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The Federal Air Marshal Service deploys air marshals to help ensure the security of, and to prevent threats to, civil aviation.
We assessed several air marshal workforce issues. Among other things, air marshals have expressed concerns about schedule unpredictability and sleep deprivation.
Airline passengers may be selected for enhanced screening even if they’re not known or suspected terrorists. In 2010, TSA began using rules it developed based on current intelligence to identify such passengers.
What GAO Found Available evidence does not support whether behavioral indicators, which are used in the Transportation Security Administration's (TSA) Screening of Passengers by Observation Techniques (SPOT) program, can be used to identify persons who may pose a risk to aviation security.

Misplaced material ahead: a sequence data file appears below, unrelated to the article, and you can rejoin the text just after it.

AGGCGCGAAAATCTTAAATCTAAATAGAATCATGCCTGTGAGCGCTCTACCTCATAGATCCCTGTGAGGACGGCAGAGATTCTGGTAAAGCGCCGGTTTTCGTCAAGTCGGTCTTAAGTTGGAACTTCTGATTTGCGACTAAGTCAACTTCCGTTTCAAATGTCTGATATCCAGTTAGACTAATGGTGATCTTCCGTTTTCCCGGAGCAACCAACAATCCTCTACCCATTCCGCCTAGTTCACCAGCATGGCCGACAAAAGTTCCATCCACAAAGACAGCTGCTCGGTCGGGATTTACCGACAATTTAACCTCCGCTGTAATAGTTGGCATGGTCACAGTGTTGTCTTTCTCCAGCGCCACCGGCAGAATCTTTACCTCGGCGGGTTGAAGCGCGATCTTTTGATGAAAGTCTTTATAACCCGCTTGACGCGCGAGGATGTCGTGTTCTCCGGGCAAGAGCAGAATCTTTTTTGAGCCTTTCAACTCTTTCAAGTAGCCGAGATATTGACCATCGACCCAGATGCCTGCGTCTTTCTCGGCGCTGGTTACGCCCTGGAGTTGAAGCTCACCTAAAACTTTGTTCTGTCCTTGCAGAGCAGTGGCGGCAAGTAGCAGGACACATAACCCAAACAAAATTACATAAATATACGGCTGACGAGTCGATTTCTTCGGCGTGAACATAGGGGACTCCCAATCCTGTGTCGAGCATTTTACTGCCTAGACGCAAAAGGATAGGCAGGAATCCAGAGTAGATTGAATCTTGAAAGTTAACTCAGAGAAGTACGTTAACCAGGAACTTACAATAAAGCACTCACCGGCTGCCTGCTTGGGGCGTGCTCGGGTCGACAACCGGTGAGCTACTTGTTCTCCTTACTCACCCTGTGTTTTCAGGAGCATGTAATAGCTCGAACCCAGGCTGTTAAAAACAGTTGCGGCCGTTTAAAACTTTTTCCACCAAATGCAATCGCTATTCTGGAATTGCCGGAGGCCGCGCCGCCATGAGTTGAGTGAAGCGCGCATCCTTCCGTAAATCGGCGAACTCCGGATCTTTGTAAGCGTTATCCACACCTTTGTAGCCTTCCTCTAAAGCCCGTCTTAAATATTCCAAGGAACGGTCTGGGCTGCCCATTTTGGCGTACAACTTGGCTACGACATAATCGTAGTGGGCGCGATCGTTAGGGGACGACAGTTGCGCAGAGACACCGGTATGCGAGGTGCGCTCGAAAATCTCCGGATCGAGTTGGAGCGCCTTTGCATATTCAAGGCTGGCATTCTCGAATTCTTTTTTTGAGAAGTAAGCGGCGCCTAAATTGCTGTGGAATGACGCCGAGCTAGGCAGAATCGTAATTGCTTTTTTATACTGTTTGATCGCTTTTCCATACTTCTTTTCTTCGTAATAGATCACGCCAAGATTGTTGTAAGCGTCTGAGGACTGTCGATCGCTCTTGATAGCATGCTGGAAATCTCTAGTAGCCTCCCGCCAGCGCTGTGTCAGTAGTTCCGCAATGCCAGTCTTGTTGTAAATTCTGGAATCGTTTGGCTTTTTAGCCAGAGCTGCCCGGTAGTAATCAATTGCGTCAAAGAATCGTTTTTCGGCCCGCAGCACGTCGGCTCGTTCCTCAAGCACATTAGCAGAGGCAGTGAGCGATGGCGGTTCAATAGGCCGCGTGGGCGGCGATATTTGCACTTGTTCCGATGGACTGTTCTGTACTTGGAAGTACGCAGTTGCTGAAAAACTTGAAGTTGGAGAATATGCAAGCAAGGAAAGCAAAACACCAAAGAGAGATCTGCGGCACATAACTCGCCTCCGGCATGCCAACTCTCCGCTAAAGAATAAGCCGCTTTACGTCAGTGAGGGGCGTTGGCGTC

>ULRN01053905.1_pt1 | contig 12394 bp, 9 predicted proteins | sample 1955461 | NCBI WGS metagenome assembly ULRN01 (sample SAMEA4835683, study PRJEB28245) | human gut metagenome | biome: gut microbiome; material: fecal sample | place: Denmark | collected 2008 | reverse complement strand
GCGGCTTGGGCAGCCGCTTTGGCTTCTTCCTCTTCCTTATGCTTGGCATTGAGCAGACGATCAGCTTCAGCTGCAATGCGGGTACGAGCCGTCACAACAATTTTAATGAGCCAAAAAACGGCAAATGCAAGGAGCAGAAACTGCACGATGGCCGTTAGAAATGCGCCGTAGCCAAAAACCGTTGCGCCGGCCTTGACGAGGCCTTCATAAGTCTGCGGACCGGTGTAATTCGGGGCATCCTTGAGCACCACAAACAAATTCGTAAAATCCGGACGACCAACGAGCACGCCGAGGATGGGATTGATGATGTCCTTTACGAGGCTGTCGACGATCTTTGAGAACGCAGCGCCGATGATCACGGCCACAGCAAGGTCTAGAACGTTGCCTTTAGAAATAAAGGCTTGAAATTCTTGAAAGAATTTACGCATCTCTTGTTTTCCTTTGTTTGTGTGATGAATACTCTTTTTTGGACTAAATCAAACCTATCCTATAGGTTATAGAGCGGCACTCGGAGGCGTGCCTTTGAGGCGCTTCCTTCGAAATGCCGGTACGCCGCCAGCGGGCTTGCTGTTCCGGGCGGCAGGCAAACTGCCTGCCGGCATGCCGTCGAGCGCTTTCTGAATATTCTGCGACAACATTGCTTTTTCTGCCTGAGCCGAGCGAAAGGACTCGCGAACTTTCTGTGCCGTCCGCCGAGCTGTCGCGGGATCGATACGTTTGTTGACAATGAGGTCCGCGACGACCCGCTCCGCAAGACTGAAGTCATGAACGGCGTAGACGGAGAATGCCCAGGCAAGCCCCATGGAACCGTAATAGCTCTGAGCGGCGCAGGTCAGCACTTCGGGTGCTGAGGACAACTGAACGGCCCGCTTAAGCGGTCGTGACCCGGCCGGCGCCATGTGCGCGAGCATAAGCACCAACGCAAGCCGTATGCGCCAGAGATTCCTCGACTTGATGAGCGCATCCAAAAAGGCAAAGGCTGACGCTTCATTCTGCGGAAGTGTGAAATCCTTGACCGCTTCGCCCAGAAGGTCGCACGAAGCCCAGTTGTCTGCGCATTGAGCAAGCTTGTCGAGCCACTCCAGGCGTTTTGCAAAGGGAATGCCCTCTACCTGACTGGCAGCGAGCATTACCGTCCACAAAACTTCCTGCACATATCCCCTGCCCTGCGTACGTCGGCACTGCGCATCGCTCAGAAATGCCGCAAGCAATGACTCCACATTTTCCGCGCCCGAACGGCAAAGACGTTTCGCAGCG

The Department of Homeland Security (DHS) has called for using risk-informed approaches to help prioritize its investments, develop plans, and allocate resources in a way that balances security and commerce.
By deploying armed air marshals onboard selected flights, the Federal Air Marshal Service (FAMS), a component of the Transportation Security Administration (TSA), plays a key role in helping to protect approximately 29,000 domestic and international flights operated daily by U.S. air carriers.
Five years after the terrorist attacks of September 11, 2001, GAO is taking stock of key efforts by the President, Congress, federal agencies, and the 9/11 Commission to strengthen or enhance critical layers of defense in aviation and border security that were directly exploited by the 19 terrorist hijackers....